We all have a beloved author whose eccentric writing habits make us either love them more or cringe ever so slightly. Honoré de Balzac drank some 50 cups of strong Turkish coffee every day. Edith Wharton wrote in the early morning while still in bed, assembling pages by cutting and pasting scraps of paper. Completed pages dropped on the floor were taken to her secretary to type up. Gertrude Stein wrote in the front seat of her car. Virginia Woolf had a tall desk just like her sister Vanessa, a painter who worked standing at her easel. Readers were curious to know if the authors that regularly contribute to this feature have any such quirks of their own. Here is what they have to say to the question: Do you have any strange writing habits, like writing only at a certain time, following a strict routine, or chanting an inspiring quote or muse invoking verse? Or, alternatively, do you know of any such strange habits?
You know, Sahar, I don’t believe I have any strange writing habits. I don’t line up my pencils, write the story backwards, or draw family trees for all my characters. I don’t write longhand for an hour before opening my files. Nor do I dress up as my characters in order to get ‘into their heads’. I do occasionally write in my pyjamas and dressing gown, but that’s more a perk of the job than a strange habit. Now if you’d asked me about my procrastination habits, I could’ve given you a long list…
I’m a stay at home mother who home-schools three children, so there is very little time in my life for ritual. Which is unfortunate, because I’d love to have something I do before I start work. Basically, whenever I have a spare few minutes I have to switch my writer brain on and get to it!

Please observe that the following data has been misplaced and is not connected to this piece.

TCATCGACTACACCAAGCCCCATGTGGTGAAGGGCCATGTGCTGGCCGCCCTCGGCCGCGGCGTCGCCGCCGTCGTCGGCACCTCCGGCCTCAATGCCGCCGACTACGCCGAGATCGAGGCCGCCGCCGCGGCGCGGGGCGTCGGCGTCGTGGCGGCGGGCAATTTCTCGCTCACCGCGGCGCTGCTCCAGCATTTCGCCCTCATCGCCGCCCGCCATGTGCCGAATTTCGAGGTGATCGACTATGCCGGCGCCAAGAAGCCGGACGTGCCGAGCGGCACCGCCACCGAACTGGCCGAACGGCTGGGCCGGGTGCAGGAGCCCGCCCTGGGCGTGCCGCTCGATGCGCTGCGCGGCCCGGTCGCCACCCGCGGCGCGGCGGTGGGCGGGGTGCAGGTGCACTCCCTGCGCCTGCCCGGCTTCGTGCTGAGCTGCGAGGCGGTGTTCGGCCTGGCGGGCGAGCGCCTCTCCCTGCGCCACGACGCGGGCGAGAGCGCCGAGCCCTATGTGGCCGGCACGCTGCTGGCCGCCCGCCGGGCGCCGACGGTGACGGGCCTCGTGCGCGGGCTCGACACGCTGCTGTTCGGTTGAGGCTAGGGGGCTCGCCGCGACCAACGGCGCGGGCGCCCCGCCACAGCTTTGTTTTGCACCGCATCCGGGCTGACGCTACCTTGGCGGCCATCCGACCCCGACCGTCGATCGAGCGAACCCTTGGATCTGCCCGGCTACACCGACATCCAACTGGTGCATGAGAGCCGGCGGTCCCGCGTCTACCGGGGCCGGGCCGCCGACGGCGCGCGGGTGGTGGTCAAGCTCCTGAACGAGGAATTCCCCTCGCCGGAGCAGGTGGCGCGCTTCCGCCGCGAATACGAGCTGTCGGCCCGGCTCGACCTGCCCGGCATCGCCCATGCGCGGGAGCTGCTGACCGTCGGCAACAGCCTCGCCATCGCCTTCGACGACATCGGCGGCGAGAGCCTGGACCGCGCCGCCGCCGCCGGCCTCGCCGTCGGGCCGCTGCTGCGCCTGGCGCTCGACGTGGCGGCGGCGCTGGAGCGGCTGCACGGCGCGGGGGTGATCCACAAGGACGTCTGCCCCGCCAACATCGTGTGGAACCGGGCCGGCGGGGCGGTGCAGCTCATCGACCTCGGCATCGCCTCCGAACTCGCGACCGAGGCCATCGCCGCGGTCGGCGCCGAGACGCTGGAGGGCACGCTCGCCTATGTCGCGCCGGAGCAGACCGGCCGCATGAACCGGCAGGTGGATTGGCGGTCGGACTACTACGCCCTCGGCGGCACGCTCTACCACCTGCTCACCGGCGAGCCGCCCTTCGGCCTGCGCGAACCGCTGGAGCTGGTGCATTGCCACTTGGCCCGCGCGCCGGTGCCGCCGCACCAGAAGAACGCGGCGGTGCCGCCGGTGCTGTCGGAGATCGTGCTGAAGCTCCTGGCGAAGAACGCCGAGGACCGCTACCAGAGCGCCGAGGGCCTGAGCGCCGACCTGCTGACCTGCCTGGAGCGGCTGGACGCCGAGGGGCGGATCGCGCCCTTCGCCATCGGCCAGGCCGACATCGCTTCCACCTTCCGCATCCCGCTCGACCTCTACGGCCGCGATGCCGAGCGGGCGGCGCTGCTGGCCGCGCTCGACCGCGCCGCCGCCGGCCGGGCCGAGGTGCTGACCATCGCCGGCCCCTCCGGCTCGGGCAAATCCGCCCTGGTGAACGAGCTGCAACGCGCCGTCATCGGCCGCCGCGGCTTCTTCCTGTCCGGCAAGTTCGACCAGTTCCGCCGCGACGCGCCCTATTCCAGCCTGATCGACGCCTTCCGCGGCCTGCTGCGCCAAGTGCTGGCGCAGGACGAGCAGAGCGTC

Maya Angelou is my Favorite Author. She is deceased now, but I read that she wakes at five in the morning and checks into a hotel room, where the staff has been instructed to remove any pictures from the walls. She writes on legal pads while lying on the bed, with only a bottle of sherry, a deck of cards to play solitaire, Roget’s Thesaurus, and the Bible, and leaves by the early afternoon. Angelou goes through this process to “enchant” herself, and as she has said in a 1989 interview with the British Broadcasting Corporation, “relive the agony, the anguish, the Sturm und Drang.” She places herself back in the time she is writing about, even traumatic experiences like her rape in Caged Bird, in order to “tell the human truth” about her life. Angelou has stated that she plays cards in order to get that place of enchantment, in order to access her memories more effectively. She does not find the process cathartic; rather, she has found relief in “telling the truth”.
I usually write better at night. During the day, my brain will come up with things like “need to vacuum the rug” or “run to the store for x item”. At night, you can’t do all the other errands so it often settles down and focuses.
Aside from that, I really do need some music. I don’t always have it on first thing, but I can tell after a bit because my productivity is lower. I do up song lists for my books and wind up playing them to death. I also like doing writing sprints with other authors. Having a time limit and knowing you have to post some kind of word count helps force you to keep writing when nothing else is working.
I am neurotic by nature…again, refer to aforementioned choice of mouse-dom. I have serious writing rituals. I light my favorite candle, I surround myself with photos and memorabilia from the time period and places from which my stories are set and I close my eyes every time I write dialogue to place myself into a scenario. I also treat it like a job- sit down to the computer at the same time every day, glue my butt to the chair with gorilla glue (metaphorically speaking…sort of) and finish at the same time, no matter what gets written on the paper in between. Even crap can be revisited and revised.
Image courtesy of Chad Mauger.